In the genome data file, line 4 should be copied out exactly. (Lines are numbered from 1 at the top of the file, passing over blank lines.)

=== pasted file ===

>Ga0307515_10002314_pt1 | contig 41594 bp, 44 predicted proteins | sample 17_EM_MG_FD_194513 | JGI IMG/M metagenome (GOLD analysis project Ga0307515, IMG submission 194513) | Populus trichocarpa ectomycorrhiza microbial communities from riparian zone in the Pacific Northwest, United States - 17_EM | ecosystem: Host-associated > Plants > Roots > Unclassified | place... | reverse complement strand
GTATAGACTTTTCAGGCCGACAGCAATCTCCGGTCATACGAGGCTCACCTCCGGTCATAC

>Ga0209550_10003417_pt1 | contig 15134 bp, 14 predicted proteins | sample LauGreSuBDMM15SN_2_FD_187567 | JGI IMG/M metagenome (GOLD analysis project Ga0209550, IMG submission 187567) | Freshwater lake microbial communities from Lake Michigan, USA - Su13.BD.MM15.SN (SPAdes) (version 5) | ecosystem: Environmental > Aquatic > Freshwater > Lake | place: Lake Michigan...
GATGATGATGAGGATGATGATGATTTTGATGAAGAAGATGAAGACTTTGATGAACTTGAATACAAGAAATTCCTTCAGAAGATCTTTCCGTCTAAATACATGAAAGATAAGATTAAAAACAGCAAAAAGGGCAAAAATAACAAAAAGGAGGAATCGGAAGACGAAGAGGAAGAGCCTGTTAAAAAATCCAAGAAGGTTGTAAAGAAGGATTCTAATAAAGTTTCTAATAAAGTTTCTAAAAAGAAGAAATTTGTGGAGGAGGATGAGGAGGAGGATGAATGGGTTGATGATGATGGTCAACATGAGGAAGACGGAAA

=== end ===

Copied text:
GATGATGATGAGGATGATGATGATTTTGATGAAGAAGATGAAGACTTTGATGAACTTGAATACAAGAAATTCCTTCAGAAGATCTTTCCGTCTAAATACATGAAAGATAAGATTAAAAACAGCAAAAAGGGCAAAAATAACAAAAAGGAGGAATCGGAAGACGAAGAGGAAGAGCCTGTTAAAAAATCCAAGAAGGTTGTAAAGAAGGATTCTAATAAAGTTTCTAATAAAGTTTCTAAAAAGAAGAAATTTGTGGAGGAGGATGAGGAGGAGGATGAATGGGTTGATGATGATGGTCAACATGAGGAAGACGGAAA